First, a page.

The Influence of Daily Grapes Intake on Sarcopenia in Postmenopausal Women
a study on Sarcopenia
- for females ages 60 years and up (full criteria)
- Healthy Volunteers
- healthy people welcome
- at UC Davis
- study startestimated completion
Sarcopenia, characterized by loss of muscle mass and function, is a prevalent disorder in elderly individuals or individuals with chronic diseases. Given the above, there is an ongoing intensive search for novel therapies, including dietary ones, that can attenuate the loss of muscle mass and strength in the elderly. A proposed mechanism by which skeletal muscles might mediate their protective effect against sarcopenia is by secreting myokines as irisin. Phenolic compounds presents in grape have shown to be able to induce irisin secretion in muscle from rats supplemented with a grape pomace extract. The Ian of this study is to evaluate this mechanism in humans.
Scientific rationale Sarcopenia, characterized by loss of muscle mass and function, is a prevalent disorder in elderly individuals or individuals with chronic diseases. It leads to fragility and disability, worsens the prognosis of many diseases, and significantly enhances morbidity and mortality. With the increasing life expectancy and rapid growth of the aged population, sarcopenia is becoming an emerging public health issue with huge socioeconomic burden.
Given the above, there is an ongoing intensive search for novel therapies, including dietary ones, that can attenuate the loss of muscle mass and strength in the elderly. Interestingly, a growing body of research indicate that nutritional factors can preserve muscle function from age- related decline. In particular, phenolic compounds, widely distributed in fruits including grapes, have shown beneficial effects in muscle health. However, the exact influence of grapes and grapes phenolic compounds mitigating sarcopenia in humans remains unexplored.
A proposed mechanism by which skeletal muscles might mediate their protective effect against sarcopenia is by secreting myokines. Irisin is a myokine regulated by peroxisome proliferator- activated receptor gamma co-activator-1α (PGC-1α) and released into the bloodstream after cleavage of the Fibronectin type III domain-containing protein 5 (FNDC5). Recent studies have indicated that circulating irisin can promote skeletal muscle growth. Lower irisin concentrations have been observed in sarcopenia patients and dialyzed patients with cardiovascular disease. Furthermore, lower irisin plasma levels are associated with sarcopenia in postmenopausal women.
In a recent study, it have been shown that phenolic compounds present in a grape pomace extract (GPE), rich in phenolic compounds, prevent irisin downregulation in rats fed a high-fat diet and in L6 myotube cells. In particular, we documented that consumption of the GPE activates the FNDC5/irisin pathway, increased AMPK phosphorylation in skeletal muscle and increased irisin plasma levels. These data strongly indicate that phenolic compounds enhance irisin levels in vitro and in vivo. These intriguing data allow us to hypothesize that phenolic compounds present in grapes might prevent sarcopenia in elderly humans, in part, by increasing irisin levels.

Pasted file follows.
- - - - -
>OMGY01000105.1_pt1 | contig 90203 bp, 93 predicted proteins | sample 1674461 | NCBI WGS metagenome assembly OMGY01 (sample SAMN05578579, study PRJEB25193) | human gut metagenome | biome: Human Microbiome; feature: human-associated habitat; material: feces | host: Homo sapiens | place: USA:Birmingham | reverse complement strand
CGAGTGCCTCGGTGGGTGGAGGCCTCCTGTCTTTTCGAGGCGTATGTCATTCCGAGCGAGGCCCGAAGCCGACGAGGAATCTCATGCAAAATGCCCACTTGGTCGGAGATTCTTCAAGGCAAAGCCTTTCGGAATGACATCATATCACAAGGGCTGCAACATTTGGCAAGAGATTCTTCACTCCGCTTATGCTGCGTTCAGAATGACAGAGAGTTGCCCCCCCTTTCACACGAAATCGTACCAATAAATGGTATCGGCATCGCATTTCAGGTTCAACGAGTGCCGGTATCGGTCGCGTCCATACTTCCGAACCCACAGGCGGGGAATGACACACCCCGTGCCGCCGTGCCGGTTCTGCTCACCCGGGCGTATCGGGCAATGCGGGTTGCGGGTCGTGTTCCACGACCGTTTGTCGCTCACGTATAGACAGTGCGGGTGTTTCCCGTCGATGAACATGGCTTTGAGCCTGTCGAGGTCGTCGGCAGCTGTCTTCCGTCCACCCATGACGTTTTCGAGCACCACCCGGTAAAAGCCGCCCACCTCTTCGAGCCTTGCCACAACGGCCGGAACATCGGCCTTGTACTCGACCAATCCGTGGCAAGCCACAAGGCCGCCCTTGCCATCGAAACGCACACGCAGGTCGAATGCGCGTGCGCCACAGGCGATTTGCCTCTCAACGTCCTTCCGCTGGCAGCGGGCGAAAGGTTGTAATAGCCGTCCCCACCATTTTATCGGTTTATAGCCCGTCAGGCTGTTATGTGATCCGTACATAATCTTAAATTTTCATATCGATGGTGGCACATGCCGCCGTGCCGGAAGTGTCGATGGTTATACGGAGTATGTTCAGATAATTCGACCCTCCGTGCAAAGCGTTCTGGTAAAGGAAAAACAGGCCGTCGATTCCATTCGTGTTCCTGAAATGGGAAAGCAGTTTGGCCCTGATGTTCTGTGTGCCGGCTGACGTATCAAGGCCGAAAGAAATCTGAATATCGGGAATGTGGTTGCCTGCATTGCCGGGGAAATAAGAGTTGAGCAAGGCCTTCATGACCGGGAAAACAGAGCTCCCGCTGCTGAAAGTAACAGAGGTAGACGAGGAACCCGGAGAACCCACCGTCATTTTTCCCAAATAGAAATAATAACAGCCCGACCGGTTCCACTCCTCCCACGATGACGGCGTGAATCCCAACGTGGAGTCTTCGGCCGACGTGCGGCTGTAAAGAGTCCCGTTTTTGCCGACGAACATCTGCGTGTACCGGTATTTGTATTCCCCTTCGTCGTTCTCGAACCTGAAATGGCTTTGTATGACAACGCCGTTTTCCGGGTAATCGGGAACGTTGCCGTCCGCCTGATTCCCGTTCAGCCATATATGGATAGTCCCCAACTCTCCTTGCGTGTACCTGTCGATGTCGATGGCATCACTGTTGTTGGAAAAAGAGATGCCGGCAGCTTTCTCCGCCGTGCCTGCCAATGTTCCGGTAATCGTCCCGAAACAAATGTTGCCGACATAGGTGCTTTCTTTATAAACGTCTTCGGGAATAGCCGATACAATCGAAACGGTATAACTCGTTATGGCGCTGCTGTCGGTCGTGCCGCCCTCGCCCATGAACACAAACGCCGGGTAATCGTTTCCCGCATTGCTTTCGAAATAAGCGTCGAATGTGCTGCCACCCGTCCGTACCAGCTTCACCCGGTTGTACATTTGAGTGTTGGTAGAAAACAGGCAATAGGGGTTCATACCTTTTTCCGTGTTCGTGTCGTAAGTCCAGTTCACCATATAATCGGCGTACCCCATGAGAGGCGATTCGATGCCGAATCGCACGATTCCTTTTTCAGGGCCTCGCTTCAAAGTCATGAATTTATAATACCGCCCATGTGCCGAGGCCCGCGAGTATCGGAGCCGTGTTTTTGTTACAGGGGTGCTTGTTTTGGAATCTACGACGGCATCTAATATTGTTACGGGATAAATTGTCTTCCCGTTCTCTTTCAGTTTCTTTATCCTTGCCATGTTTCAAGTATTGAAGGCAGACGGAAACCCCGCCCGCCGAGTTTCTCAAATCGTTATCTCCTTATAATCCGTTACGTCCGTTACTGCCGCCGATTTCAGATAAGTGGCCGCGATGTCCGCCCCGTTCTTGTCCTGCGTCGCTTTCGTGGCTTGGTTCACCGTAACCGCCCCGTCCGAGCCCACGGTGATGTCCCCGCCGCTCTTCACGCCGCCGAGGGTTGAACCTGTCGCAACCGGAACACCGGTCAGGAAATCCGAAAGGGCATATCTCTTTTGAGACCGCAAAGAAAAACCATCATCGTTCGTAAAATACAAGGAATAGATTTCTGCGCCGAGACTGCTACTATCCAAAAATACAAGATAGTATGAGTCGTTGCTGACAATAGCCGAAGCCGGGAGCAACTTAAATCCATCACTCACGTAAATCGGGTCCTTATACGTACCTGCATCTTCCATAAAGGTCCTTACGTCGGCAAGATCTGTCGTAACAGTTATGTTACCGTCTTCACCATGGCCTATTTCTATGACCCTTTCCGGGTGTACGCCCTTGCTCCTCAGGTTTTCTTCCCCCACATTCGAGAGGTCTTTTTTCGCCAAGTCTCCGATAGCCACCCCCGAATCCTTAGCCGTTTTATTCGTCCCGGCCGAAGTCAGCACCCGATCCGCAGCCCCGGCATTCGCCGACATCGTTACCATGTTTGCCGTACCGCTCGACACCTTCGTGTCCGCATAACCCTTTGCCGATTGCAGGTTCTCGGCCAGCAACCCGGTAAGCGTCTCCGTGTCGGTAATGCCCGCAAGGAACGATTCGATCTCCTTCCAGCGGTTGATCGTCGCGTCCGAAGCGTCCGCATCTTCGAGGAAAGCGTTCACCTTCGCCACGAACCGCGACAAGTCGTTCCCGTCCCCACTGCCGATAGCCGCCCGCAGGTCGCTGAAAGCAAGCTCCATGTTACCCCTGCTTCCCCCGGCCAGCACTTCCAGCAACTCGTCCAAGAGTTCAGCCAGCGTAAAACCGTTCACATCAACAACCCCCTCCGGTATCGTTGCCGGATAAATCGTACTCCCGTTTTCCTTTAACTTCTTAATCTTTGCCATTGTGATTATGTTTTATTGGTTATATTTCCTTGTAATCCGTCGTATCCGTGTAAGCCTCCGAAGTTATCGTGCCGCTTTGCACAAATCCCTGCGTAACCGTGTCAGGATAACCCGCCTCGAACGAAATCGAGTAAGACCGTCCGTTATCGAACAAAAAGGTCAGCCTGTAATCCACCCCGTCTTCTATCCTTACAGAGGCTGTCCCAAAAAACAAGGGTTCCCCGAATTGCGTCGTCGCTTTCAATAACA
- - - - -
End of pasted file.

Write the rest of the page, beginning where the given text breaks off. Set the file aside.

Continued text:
The objective of this proposal is to evaluate whether the daily consumption of a freeze-dried table grape powder, rich in phenolic compounds, mitigates sarcopenia in postmenopausal women. The hypothesis is that daily dietary supplementation with a grape powder improves health span, mitigates sarcopenia parameters and increases irisin plasma levels in postmenopausal women. To test this hypothesis, the following aims will be pursued:
- To determine the efficacy of a freeze-dried table grape powder, rich in phenolic compounds, to mitigate sarcopenia parameters in postmenopausal women.
- To evaluate the effect of a freeze-dried table grape powder on key metabolic regulators of sarcopenia in postmenopausal women.
Sarcopenia, Grape powder supplementation
You can join if…
You CAN'T join if...
- History of specific muscle diseases
- Peripheral vascular disease
- Intermittent claudication
- Central and peripheral nervous system disorders
- Active diagnosis of diabetes mellitus
- Myocardial infarction
- Liver disease
- Long-term steroid therapy
- Actively receiving treatment for cancer or severe infection (excluding short-term antibiotic therapy)
- Weight less than 140 pounds
- Anemia and blood donations in the past 30 days.
- Participants should not be taking dietary supplements at the time of the study
- Nutrition Department, Ragle Facility University of California, Davis
accepting new patients
Davis California 95616 United States
- accepting new patients
- Start Date
- Completion Date
- University of California, Davis
- Study Type
- Expecting 14 study participants
- Last Updated